Earlier this week, I got a shiny, brand-new XV6800 to replace my aging (and rather limited in terms of running user-created programs) BREW-ified phone.
After setting up ActiveSync, IPsec, and all of the other usual required configuration settings, the next step was, of course, to install the baseline minimum set of applications on the device to get by. Close to the top of this list is an SSH client (being able to project arbitrary console programs over SSH and screen to the device is, at the very least, a workable enough solution in the interm for programs that are not feasible to run directly on the device, such as my SILC client). I’ve found PuTTY a fairly acceptable client for “big Windows”, and there just so happened to be a Windows Mobile port of it. Great, or so I thought…
While PocketPuTTY does technically work, I noticed a couple of deficiencies with it pretty quickly:
- The page up / page down keys are treated the same as the up arrow / down arrow keys when sent to the remote system. This sucks, because I can’t access my scrollback buffer in SILC easily without page up / page down. Other applications can tell the difference between the two keys (obviously, or there wouldn’t be much of a point to having the keys at all), so this one is clearly a PocketPuTTY bug.
- There is no way to restart a session once it is closed, or at least, not that I’ve found. Normally, on “big Windows”, there’s a “Restart Session” menu option in the window menu of the PuTTy session, but (as far as I can tell) there’s no such equivalent to the window menu on PocketPuTTY. There is a “Tools” menu, although it has some rather useless menu items (e.g. About) instead of some actually useful menu items, like “Restart Session”.
- Running PocketPuTTY seems to have a significantly negative effect on battery life. This is really unfortunate for me, since the expected use is to leave an SSH session to a terminal running screen for a long period of time. (Note that this was resolved, partially, by locating a slightly more maintained copy of PocketPuTTY.)
- SSH port forward support seems to be fairly broken, in that as soon as a socket is cleaned up, all receives in the process break until you restart it. This is annoying, but workable if one can go without SSH port forwards.
Most of these problems are actually not all that difficult to fix, and since the source code is available, I’m actually planning on trying my hand at doing just that, since I expect that this is an app that I’ll make fairly heavy use of.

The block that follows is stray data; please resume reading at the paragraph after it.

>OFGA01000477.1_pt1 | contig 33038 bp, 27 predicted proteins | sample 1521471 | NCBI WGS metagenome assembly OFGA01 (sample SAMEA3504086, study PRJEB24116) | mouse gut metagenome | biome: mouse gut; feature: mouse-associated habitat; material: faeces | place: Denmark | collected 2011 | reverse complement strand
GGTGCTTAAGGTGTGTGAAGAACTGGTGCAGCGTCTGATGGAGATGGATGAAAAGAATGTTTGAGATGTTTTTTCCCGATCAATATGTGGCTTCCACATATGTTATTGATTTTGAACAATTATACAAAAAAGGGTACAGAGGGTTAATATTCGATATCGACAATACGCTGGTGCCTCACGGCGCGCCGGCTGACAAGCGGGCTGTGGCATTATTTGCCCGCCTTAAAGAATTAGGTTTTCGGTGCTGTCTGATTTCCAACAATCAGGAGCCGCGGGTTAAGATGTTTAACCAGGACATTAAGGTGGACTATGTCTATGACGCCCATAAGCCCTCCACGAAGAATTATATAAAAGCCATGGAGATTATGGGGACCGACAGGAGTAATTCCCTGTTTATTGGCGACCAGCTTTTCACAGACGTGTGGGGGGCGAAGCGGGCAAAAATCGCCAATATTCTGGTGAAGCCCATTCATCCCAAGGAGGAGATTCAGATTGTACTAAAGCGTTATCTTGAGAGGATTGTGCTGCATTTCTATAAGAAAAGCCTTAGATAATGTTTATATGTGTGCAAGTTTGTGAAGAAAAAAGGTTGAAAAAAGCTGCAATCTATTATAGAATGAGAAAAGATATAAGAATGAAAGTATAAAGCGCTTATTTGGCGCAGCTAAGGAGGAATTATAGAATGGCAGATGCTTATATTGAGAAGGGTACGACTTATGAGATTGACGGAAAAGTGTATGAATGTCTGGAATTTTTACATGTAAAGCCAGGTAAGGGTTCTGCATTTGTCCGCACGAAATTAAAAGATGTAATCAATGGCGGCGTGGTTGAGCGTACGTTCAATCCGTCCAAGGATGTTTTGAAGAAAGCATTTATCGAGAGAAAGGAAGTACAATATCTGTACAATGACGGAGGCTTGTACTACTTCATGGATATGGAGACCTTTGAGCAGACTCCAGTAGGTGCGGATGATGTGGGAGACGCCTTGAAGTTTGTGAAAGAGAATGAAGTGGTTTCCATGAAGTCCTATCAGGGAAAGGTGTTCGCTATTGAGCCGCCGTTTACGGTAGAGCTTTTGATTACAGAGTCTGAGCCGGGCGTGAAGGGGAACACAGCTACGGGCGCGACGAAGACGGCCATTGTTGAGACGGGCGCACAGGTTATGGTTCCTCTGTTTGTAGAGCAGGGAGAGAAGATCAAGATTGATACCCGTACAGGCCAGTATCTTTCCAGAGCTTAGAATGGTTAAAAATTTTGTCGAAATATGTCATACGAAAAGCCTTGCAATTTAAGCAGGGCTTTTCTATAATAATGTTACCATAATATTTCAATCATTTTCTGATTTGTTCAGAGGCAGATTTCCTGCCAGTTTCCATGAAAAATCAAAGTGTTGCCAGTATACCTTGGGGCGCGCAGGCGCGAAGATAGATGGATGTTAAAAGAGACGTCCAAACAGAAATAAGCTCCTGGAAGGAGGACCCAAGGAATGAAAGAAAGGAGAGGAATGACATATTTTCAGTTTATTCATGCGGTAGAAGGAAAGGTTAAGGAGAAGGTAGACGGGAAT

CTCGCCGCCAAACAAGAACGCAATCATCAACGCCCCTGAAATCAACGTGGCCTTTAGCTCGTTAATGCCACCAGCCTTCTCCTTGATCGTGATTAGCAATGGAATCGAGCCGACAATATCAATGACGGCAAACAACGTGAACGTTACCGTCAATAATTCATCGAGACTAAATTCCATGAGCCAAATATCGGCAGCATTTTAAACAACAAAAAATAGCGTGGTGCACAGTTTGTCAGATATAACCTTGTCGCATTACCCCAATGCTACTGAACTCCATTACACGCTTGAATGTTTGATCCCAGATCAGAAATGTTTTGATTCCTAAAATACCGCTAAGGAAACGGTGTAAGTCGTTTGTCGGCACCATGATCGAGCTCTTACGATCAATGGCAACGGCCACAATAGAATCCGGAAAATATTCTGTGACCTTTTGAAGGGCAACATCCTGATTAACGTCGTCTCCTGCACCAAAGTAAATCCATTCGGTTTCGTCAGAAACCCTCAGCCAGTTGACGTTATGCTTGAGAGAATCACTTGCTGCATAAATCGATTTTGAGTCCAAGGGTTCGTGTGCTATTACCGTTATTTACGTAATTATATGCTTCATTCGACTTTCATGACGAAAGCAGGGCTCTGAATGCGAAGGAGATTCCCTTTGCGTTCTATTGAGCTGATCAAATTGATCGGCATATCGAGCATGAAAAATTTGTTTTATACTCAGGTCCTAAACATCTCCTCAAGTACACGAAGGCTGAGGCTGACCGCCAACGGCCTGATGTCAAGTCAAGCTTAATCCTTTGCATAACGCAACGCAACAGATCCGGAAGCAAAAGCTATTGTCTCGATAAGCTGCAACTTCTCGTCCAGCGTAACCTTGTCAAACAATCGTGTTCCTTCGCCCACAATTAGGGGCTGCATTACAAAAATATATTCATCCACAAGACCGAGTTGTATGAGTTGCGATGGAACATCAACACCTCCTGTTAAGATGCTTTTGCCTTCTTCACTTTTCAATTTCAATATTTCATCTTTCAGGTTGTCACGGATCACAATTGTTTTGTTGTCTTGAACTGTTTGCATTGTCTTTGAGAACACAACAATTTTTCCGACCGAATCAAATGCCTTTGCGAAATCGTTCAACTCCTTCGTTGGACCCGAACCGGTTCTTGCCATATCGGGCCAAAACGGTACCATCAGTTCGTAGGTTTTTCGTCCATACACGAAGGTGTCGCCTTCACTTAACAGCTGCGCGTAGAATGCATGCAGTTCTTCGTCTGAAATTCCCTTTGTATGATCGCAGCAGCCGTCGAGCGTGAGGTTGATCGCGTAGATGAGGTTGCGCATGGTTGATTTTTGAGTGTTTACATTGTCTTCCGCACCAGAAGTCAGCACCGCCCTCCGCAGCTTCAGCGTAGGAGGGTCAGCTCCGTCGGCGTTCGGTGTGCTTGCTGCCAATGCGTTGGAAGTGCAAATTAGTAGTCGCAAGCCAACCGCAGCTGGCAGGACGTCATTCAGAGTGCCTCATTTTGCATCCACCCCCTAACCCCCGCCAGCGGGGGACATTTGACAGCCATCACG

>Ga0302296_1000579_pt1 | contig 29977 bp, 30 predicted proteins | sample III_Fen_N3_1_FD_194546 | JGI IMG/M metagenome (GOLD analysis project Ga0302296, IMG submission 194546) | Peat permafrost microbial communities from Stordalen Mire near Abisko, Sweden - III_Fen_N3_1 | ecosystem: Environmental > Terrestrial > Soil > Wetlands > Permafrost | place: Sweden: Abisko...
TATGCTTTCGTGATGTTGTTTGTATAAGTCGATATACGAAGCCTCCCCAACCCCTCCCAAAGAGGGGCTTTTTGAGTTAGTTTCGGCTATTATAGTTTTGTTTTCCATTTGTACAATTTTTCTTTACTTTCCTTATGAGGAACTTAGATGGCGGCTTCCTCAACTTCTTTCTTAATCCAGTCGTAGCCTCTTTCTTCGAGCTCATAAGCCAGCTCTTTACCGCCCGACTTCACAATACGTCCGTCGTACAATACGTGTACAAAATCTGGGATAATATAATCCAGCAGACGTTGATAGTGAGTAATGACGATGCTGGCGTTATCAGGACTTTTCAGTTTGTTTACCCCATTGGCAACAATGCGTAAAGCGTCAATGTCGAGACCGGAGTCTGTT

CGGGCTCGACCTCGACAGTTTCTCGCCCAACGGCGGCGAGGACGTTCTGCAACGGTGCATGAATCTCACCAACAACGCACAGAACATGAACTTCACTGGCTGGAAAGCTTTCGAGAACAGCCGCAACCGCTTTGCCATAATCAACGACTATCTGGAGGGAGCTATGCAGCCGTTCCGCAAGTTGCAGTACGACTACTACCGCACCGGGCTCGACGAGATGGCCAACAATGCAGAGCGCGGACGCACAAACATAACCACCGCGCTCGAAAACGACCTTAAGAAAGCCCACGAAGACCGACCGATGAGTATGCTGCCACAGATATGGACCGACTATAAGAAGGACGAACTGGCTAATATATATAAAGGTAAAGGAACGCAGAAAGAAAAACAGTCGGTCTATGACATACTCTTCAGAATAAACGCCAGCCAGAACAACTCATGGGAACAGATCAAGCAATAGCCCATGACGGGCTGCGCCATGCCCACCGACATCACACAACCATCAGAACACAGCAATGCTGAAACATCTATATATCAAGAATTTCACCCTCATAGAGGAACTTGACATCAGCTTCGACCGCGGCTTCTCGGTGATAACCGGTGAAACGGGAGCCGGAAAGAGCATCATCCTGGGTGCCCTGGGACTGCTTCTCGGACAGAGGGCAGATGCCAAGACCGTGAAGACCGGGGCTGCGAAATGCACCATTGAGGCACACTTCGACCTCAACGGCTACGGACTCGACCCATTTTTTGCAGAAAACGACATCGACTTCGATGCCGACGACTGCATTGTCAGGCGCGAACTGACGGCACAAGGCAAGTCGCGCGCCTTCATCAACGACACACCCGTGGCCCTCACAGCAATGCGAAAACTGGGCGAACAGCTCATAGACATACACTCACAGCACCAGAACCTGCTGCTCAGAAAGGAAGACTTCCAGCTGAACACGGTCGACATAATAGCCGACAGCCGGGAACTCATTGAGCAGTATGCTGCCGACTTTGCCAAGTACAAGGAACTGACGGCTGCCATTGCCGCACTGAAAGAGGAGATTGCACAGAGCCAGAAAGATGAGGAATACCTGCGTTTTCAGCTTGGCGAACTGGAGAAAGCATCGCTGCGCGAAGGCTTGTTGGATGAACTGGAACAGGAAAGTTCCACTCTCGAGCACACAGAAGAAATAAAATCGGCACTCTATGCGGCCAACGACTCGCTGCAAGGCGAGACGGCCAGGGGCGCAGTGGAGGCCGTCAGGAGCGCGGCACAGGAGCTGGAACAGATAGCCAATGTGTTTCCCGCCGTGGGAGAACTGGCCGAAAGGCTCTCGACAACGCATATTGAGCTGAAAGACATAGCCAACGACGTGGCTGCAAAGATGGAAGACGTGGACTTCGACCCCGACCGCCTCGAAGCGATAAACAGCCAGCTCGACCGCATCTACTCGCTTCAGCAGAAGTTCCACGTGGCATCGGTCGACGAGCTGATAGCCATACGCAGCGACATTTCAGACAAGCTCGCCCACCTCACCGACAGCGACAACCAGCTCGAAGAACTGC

The latter problem is one I really want to call attention to among these deficiencies, however. My intent here is not to bash the PocketPuTTY folks (and I’m certainly happy that they’ve at least gotten a (semi)-working port of PuTTY with source code out, so that other people can improve on it from there), but rather to point out some things that should really just not be done when you’re writing code that is intended to run on a mobile device (especially if the code is intended to run exclusively on a mobile device).
On a portable device, one of the things that most users really expect is long battery life. Though this particular point certainly holds true for laptops as well, it is arguably even more important that for converged mobile phone devices. After all, most people consider their phone an “always on” contact mechanism, and unexpectedly running out of battery life is extremely annoying in this aspect. Furthermore, if your mobile phone has the capability to run all sorts of useful programs on it, but doing so eats up your battery in a couple of hours, then there is really not that much point in having that capability at all, is there?
Returning to PocketPuTTY, one of the main problems (at least with the version I initially used) was, again, that PocketPuTTY would reduce battery life significantly. Looking around in the source code for possible causes, I noticed the following gem, which turned out to be the core of the network read loop for the program.
Yes, there really is a Sleep(1) spin loop in there, in a software port that is designed to run on battery powered devices. For starters, that blows any sort of processor power management completely out of the water. Mobile devices have a lot of different components vying for power, and the easiest (and most effective) way to save on power (and thus battery life) is to not turn those components on. Of course, it becomes difficult to do that for power hungry components like the 400MHz CPU in my XV6800 if there’s a program that has an always-ready-to-run thread…
Fortunately, there happened to be a newer revision of PocketPuTTY floating about with the issue fixed (although getting ahold of the source code for that version proved to be slightly more difficult, as the original maintainer of the project seems to have disappeared). I did eventually manage to get into contact with someone who had been maintaining their own set of improvements and grab a not-so-crusty-old source tree from them to do my own improvements, primarily for the purposes of fixing some of the annoyances I mentioned previously (thus beginning my initial forey into Windows CE development).